The Jazz Age comes to the stage at OCT with The Great Gatsby, February 28-March 22
The Jazz Age, a term coined by Fitzgerald, followed close on the heels of the Gilded Age, a term coined by Mark Twain and Charles Dudley Warner; the gold leaf is peeling away, and Fitzgerald's novel reveals much of the cheaper materials under the bright but tarnishing surface. Nick, the narrator, is a writer - or a bond man, as in stocks and bonds, though he never does any of that through the course of the novel - who encounters the legend of Gatsby before he encounters the man. Relationships, secrets, passions worthy of any modern soap opera unfold, or are peeled back like the layers of an onion, ultimately revealing a hollow and empty core. Fitzgerald juggles symbols and symbolism like a later master of the technique, Tennessee Williams - the all-seeing eyes on the billboard, the green light across the harbor of yearning and jealousy, the gulf of the harbor itself, etc. - details which help to lift the work out of the realm of "mere" soap opera and melodrama. In part because of the successful capture of a post WWI mood of disillusionment (Fitzgerald had enlisted, but the war ended before he saw any "action"), among other threads of art and skill, The Great Gatsby is on the short list for "the great American novel." Other novels often mentioned for honors include Huckleberry Finn, Gone With the Wind, The Grapes of Wrath, To Kill a Mockingbird, and others. (Why didn't Look Homeward, Angel make the wiki list? idk.)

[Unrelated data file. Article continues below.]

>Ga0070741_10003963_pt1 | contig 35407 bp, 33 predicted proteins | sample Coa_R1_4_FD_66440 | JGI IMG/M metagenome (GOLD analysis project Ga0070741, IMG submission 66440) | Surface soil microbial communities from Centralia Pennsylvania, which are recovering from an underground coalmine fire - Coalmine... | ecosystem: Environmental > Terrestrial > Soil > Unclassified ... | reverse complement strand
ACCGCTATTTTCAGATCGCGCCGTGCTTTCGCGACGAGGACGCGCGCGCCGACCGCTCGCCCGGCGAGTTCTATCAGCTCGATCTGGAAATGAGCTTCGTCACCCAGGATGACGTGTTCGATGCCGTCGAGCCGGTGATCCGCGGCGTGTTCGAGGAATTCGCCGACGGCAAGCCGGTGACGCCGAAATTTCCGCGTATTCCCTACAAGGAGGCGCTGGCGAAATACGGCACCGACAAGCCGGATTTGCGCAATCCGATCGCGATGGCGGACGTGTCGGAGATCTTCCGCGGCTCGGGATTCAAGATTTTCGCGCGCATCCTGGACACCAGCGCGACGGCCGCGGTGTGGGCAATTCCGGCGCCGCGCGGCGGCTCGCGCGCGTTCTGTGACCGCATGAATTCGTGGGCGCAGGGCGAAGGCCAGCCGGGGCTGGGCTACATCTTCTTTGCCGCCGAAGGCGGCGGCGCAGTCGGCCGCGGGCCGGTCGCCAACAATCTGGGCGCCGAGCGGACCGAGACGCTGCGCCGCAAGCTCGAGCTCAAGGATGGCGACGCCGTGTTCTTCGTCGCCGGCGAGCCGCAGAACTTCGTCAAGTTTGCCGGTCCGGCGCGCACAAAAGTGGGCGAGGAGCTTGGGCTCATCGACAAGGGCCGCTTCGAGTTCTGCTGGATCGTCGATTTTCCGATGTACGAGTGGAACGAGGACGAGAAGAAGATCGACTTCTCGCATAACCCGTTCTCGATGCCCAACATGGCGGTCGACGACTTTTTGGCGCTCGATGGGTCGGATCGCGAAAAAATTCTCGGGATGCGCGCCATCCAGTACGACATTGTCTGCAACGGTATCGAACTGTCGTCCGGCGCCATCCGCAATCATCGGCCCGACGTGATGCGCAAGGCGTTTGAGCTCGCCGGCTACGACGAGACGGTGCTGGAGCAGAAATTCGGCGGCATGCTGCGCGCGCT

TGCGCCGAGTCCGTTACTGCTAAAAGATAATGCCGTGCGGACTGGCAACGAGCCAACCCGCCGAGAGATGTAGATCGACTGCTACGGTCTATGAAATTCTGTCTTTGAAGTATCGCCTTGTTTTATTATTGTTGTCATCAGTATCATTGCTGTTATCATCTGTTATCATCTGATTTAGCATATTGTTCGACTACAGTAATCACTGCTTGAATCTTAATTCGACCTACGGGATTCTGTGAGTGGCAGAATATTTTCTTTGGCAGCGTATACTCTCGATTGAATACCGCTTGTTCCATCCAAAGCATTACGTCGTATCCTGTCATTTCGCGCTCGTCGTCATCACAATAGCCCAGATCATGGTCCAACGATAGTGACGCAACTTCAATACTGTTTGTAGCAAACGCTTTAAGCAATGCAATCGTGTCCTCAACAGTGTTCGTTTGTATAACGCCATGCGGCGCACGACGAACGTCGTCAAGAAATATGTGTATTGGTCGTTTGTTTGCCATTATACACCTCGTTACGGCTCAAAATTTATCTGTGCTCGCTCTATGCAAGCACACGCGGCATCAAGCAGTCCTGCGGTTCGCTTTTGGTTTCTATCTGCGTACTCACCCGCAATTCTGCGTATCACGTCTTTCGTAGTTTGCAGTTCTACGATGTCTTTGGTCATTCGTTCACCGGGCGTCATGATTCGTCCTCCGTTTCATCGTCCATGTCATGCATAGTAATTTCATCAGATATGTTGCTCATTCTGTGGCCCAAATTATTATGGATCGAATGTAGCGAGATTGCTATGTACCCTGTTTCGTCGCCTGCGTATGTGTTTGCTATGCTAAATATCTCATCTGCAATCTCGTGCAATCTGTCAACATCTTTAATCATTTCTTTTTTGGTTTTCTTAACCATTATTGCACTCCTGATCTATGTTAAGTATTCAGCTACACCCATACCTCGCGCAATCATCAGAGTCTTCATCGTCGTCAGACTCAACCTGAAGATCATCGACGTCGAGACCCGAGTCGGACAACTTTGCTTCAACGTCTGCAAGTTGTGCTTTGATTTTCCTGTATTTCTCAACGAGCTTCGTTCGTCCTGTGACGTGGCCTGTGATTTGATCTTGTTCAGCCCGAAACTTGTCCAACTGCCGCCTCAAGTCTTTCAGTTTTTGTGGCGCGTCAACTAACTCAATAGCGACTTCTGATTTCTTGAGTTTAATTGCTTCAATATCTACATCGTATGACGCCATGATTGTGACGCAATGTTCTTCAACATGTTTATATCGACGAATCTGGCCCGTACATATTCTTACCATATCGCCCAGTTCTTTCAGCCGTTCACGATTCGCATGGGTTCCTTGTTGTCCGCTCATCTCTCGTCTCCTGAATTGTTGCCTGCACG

The Great Gatsby is presented on Oregon Contemporary Theater's stage in the format of Simon Levy's script (who also adapted Tender is the Night and The Last Tycoon for the stage). Elizabeth Helman (M.A. and Ph.D. in theater from University of Oregon) makes her OCT directing debut with this production. The cast includes Andrew Beck as Jay Gatsby, Steve Coatsworth as Nick Carraway, Shannon Coltrane as Daisy Buchanan, Tony Stirpe as Tom Buchanan, Katie Worley as Jordan Baker, as well as Blake Beardsley, Sarah Clausen, Amira Fahoum, Christopher McVay, and Tom Wilson.
Tickets are available online and at the box office of Oregon Contemporary Theater.